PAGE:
5 Takeaways From Trump’s Trade Speech That Could Impact Businesses

Just over a month remains before the United States is scheduled to impose a new round of tariffs on billions of dollars worth of Chinese products. On Dec. 15, Washington is expected to slap a 15% duty on a wide variety of consumer goods, including footwear, apparel and other accessories.

As such, businesses, investors and consumers have been keeping a close eye on President Donald Trump’s speech today at the Economic Club of New York, where he addressed trade relations with foreign countries, as well as providing an update on the ongoing trade war with China and whether a “phase one” deal could soon put an end to tit-for-tat tariffs.

Markets appeared to move little during the president’s address. At 1:45 p.m. ET, the Dow Jones Industrial Average was up 35 points, or 0.13%, while the S&P 500 rose almost 10 points, or 0.32%, and the Nasdaq Composite grew roughly 38 points, or 0.45%.

Here, FN rounds up the five takeaways from Trump’s much-anticipated speech.

On the “phase one” trade deal with China:

“My administration has taken the toughest-ever action to confront China’s trade abuses. We’re taking in billions and billions of dollars in tariffs that China is paying for. We’re not paying; China is paying because they’re devaluing their currency to such an extent, and they’re poring tremendous amounts of cash into their system. They’re having their worst year in more than 57 years, more than half a century. Their supply chains are cracking very badly, and they are dying to make the deal. We’re the ones that are deciding whether or not we want to make a deal. We’re close. A significant ‘phase one’ trade deal with China could happen. [It] could happen soon. But we will only accept a deal if it’s good for the United States and our workers and our great companies because we’ve been hit very hard.”

On moving production back to the U.S.:

“As president, I understand and embrace the fact that the world is a place of fierce competition. We’re competing against other nations for jobs and industry growth and prosperity. Factories and businesses will always find a home. It’s up to us to decide whether that home will be in a foreign country or right here in our country, our beloved USA — and that’s where we want them to stay and be and move to. If we want our families and communities to prosper, America must be the best place on earth to work, invest, innovate, build, pursue a career, hone a craft or start a business. We want companies to move to America, stay in America and hire American workers. My mission is to put our country on the very best footing to thrive, excel, compete and to win.”

On the state of the U.S. job market:

“When we say hire American, we mean hire all Americans by focusing on the needs of people, not the desires of government. We’re helping our citizens realize their ambitions and pursue rewarding careers. Over 1.1 million fewer Americans are now forced to rely on part-time work today than when I was elected — that’s a tremendous number. People were working two jobs and three jobs and making less money than they made 21 years ago — that was the stat. A record number of Americans are quitting the job they had to take the job they like even better … This increased competition is driving up wages for blue-collar workers, who are the biggest beneficiaries of what we’re talking about.”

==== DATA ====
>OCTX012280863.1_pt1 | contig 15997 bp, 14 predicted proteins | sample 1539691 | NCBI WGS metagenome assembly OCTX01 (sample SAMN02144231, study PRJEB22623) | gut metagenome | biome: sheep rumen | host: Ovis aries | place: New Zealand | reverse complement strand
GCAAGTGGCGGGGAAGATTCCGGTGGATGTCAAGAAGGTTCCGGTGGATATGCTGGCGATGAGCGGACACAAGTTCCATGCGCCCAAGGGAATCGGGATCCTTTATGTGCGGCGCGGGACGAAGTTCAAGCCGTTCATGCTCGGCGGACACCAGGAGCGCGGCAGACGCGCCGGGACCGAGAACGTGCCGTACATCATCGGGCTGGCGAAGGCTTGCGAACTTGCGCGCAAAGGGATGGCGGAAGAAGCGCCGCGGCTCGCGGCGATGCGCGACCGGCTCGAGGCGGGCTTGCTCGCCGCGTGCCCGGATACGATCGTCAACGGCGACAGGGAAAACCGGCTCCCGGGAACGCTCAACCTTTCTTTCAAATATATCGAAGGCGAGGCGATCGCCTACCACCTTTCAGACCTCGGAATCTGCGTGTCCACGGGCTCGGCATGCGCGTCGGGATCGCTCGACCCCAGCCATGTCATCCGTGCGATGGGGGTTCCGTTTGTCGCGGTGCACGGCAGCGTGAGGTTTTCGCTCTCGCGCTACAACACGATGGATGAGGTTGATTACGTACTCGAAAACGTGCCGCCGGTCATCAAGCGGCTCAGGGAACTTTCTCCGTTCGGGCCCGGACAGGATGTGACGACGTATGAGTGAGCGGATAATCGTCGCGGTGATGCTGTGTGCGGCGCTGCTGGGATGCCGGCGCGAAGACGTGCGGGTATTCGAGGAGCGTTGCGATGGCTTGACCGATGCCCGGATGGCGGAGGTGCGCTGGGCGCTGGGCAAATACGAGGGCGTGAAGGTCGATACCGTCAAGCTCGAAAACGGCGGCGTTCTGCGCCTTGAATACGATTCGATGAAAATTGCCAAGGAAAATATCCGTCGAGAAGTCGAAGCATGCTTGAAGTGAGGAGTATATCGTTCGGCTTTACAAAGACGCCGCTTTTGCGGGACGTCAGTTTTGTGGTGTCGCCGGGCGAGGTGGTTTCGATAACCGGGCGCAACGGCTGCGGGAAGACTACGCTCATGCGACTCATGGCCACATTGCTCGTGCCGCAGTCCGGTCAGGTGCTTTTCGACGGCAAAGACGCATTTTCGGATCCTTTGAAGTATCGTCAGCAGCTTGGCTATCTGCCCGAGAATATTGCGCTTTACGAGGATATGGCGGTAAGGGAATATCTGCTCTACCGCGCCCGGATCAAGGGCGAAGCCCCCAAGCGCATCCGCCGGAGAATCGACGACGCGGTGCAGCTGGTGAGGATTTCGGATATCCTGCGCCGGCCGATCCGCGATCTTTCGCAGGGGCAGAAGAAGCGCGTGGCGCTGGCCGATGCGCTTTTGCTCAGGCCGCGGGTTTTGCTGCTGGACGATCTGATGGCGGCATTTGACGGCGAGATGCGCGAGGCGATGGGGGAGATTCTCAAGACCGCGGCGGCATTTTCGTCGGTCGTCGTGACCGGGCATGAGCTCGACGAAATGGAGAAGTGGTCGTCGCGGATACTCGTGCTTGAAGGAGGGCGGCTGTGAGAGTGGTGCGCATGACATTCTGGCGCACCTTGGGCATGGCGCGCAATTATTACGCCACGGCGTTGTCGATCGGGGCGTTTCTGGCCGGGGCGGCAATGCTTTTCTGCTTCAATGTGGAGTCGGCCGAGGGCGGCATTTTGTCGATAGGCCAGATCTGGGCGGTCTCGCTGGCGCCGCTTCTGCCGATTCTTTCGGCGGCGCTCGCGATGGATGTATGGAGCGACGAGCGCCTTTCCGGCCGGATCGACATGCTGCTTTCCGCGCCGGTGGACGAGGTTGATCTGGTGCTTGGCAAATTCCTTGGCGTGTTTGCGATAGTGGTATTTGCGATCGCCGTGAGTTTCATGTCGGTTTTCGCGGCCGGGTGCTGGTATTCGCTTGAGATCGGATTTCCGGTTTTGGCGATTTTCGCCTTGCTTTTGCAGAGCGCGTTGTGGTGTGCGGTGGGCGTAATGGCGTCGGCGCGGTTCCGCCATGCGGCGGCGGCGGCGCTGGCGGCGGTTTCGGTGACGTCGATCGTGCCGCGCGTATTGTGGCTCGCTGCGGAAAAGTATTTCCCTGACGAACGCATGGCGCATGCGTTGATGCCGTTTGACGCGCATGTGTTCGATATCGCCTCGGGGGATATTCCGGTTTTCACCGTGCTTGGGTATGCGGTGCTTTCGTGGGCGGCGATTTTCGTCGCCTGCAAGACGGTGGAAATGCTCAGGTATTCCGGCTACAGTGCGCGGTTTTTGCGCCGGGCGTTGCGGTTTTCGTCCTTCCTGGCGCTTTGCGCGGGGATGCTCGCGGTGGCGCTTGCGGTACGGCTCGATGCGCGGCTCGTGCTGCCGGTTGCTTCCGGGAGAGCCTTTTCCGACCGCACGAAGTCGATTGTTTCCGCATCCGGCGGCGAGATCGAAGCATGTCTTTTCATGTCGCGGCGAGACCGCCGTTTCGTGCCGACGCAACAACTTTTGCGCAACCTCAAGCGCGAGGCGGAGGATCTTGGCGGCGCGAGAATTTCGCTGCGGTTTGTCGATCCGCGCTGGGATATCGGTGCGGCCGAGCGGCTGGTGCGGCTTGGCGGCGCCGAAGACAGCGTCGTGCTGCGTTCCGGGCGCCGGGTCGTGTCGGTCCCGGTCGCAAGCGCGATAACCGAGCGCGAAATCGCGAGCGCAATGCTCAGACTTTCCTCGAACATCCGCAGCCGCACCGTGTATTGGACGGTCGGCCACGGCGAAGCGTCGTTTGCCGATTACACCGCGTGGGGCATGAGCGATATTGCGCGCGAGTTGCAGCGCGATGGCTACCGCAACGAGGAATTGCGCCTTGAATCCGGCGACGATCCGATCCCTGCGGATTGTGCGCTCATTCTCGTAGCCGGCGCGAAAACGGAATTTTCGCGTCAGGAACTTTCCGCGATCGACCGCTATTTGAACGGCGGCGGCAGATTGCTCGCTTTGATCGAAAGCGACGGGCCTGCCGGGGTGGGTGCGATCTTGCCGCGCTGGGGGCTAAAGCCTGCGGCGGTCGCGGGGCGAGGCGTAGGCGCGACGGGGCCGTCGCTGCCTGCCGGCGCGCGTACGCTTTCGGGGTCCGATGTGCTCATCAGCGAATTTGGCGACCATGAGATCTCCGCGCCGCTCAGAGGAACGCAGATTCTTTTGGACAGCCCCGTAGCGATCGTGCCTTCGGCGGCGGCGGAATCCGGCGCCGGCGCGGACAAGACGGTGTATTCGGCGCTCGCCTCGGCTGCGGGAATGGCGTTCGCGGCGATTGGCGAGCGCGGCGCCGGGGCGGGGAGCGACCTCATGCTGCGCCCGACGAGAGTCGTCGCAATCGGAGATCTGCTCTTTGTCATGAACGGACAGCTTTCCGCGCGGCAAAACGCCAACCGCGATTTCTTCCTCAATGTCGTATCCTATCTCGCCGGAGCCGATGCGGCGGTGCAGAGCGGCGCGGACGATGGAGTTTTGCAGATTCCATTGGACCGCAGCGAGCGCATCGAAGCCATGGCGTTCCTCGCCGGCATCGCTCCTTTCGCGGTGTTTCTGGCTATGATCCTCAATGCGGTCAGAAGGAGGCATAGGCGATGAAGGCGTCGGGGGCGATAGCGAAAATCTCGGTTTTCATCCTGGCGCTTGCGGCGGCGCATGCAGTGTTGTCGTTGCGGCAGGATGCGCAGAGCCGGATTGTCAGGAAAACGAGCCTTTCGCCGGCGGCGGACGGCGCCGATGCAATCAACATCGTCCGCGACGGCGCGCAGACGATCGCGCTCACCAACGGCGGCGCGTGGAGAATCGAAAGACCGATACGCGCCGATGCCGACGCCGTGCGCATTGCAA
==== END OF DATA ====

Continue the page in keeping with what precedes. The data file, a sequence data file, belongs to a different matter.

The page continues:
On the U.S.’s trade relationship with other countries:

“Many countries charge us extraordinarily high tariffs or create impossible trade barriers. Impossible and, I’ll be honest, the European Union [is] very, very difficult. The barriers are terrible. Terrible. In many ways, worse than China. We’re working on legislation known as the United States Reciprocal Trade Act, meaning quite simply what’s good for them is good for us. They wanna judge us, we judge them — it’s a very simple thing. … It’s very unfair the way we’re treated by certain countries. There are certain countries where the average tariff is 100%, and we charge them nothing. And then they call it fair trade. That’s not fair trade. That’s stupid trade.”

On the broader U.S. economy:

“We have delivered on our promises and exceeded our expectations by a very wide margin. We have ended the war on American workers, we have stopped the assault on [the] American industry and we have launched an economic boom the likes of which we have never seen before. … Our middle class was being crushed under the weight of a punitive tax code, oppressive regulations, one-sided trade deals and an economic policy that put America’s interest last — and a very deep last at that. I knew that if we lifted these burdens from our economy and unleashed our people to pursue their ambitions and realize their limitless potential, then economic prosperity would come thundering back to our country at a record speed.”

Want more?

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